Amplifier Layout Affects Noise
Many car audio enthusiasts don’t fully understand that the layout of an amplifier circuit board plays a significant role in the noise characteristics of an amp. The Zapco Model 150 amplifier from the mid-1970s was a perfect example of this philosophy. Robert Zeff (the Z in Zapco) knew that power supplies were noisy. As such, he mounted it in a separate chassis from the audio amplification stage of the Model 150 amp. This simple decision helped keep high-frequency switching noise away from the audio signal and made the amplifier quieter in terms of noise.
In modern amplifiers, the physical location of power supply components on the circuit board plays a role in how much noise leaks or is transposed onto the audio signal. Amplifiers in a small chassis often have worse noise performance than physically larger solutions.
How We Measure Amplifier Noise
The standard for measuring the noise added by an amplifier is called the signal-to-noise ratio. When we test an amplifier for noise performance, we feed a test tone into the amp and then measure the amplitude of the noise around the tone relative to the amplitude of the tone.
As per the ANSI/CTA-2006-D standard, the reference for car audio noise measurement is to set the output level of a test tone to 1 watt into a 4-ohm load. One watt of power is 2 volts when driving a 4-ohm speaker. Then, measure the level of the noise around that test tone. This process is nearly impossible to perform manually, so hardware like an Audio Precision or QuantAsylum analyzer simplifies the process.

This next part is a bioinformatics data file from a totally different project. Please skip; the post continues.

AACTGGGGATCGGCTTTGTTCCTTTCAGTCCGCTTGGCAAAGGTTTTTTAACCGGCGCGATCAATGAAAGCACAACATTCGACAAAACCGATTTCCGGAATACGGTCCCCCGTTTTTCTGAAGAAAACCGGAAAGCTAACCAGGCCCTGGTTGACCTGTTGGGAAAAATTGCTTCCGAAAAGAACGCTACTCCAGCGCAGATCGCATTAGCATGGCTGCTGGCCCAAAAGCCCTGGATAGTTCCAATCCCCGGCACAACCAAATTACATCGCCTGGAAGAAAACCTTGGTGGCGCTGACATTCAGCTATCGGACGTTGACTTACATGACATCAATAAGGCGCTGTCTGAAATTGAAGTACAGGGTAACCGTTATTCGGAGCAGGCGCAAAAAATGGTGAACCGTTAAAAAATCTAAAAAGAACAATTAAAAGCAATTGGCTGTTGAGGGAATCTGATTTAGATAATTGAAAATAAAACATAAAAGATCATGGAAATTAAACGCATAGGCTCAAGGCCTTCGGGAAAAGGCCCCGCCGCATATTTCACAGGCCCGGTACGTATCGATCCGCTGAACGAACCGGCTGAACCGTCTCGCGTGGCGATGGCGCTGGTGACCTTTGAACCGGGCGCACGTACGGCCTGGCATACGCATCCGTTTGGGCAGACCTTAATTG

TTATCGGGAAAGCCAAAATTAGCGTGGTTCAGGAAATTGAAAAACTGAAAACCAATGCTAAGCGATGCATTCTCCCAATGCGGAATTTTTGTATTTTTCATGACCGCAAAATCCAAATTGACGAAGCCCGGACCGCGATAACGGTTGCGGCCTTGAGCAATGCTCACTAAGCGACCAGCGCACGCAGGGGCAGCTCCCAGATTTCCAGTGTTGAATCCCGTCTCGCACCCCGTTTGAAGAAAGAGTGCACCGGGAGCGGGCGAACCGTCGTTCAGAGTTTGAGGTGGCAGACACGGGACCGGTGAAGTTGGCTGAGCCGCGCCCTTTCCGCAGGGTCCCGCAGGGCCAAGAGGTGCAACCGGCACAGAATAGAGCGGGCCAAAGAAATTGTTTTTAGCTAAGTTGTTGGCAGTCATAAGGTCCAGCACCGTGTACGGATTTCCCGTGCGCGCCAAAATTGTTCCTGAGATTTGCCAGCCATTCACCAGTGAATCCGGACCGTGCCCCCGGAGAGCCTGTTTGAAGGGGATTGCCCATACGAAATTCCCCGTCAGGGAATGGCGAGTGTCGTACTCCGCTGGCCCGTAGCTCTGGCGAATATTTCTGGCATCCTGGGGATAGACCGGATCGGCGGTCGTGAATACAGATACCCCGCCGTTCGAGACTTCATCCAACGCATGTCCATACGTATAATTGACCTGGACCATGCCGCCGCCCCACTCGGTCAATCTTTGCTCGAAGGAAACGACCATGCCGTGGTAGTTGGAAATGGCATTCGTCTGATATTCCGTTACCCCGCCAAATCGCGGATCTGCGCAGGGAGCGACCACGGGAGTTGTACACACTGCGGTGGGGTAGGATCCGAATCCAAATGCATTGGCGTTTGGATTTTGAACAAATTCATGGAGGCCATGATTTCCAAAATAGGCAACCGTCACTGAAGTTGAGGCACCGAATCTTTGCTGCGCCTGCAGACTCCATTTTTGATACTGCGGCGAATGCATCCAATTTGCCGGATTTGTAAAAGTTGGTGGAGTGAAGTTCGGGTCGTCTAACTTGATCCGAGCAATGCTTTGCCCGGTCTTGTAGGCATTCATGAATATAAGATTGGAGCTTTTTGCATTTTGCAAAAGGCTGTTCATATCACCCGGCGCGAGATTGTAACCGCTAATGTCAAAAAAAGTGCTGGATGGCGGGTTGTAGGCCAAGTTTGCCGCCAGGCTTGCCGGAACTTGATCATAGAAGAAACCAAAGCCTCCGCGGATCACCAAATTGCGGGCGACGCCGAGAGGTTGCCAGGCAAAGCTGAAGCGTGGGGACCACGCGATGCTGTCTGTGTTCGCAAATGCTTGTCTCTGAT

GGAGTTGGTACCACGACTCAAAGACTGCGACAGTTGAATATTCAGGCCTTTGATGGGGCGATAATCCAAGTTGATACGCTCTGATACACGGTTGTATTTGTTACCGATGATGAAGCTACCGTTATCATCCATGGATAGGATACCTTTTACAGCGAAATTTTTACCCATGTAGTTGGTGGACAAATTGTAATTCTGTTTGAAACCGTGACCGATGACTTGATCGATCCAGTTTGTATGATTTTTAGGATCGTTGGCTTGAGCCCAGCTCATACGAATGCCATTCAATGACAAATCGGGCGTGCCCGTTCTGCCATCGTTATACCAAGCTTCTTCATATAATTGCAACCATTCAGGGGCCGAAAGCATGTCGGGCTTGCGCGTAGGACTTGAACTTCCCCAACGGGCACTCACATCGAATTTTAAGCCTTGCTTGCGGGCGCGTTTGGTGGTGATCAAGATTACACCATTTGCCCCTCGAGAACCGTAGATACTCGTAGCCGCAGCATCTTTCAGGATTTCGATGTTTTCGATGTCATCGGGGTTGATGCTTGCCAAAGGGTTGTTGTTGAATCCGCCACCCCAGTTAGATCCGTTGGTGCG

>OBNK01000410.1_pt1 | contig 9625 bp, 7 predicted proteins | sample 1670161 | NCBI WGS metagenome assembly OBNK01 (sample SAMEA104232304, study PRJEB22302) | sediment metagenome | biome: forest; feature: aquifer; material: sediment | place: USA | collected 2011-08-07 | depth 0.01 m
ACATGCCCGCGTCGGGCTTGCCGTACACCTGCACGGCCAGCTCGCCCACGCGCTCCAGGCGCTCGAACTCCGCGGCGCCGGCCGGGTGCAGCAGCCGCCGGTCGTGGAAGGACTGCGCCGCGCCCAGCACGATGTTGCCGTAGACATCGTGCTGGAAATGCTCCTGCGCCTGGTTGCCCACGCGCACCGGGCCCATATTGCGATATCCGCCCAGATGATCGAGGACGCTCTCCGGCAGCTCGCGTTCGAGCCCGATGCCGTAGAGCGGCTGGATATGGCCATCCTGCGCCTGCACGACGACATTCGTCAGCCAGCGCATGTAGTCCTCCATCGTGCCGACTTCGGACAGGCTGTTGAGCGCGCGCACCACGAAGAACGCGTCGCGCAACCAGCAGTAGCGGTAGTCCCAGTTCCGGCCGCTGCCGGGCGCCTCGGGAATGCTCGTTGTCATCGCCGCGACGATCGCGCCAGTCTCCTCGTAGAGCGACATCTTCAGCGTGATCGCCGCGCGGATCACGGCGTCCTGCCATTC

In the above chart, we can see the 1 kHz test tone at a level of 2.000 V as the tall yellow peak in the middle of the graph. The QuantAsylum software analyzes the noise amplitude (represented by the squiggly horizontal line) between 20 Hz and 20 kHz and determines its amplitude. In this case, the noise is 81.8 dB below the amplitude of the test signal. This is an ARC Audio Nighthawk amplifier, and the 81.8 dB is a good noise measurement.
What about a large amplifier with a power supply 10 inches away from the audio input stage? For many years, the ARC Audio SE2300 has been our reference amp for speaker listening evaluation in the lab. Here’s the spectral analysis of the SE2300 playing a 2.0-volt, 1 kHz test tone.
As you can see, the background noise is almost 20 dB lower. You can’t hear any noise from the Nighthawk unless you put your ear against a tweeter. The SE2300 would produce about 20 dB less noise at those frequencies. By way of a ratio, 20 dB is 100 times less noise.
Here’s an example of an amplifier that’s somewhat noisy. It’s a compact amp, meaning its footprint is about 2.5 by 7 inches. The small physical size puts the power supply very close to the audio signal circuitry. We should be clear: While this is noisier, it’s not an outright disaster. You can barely hear the hiss in a standard vehicle without using crazy-efficient tweeters.
Noise Versus Amplifier Size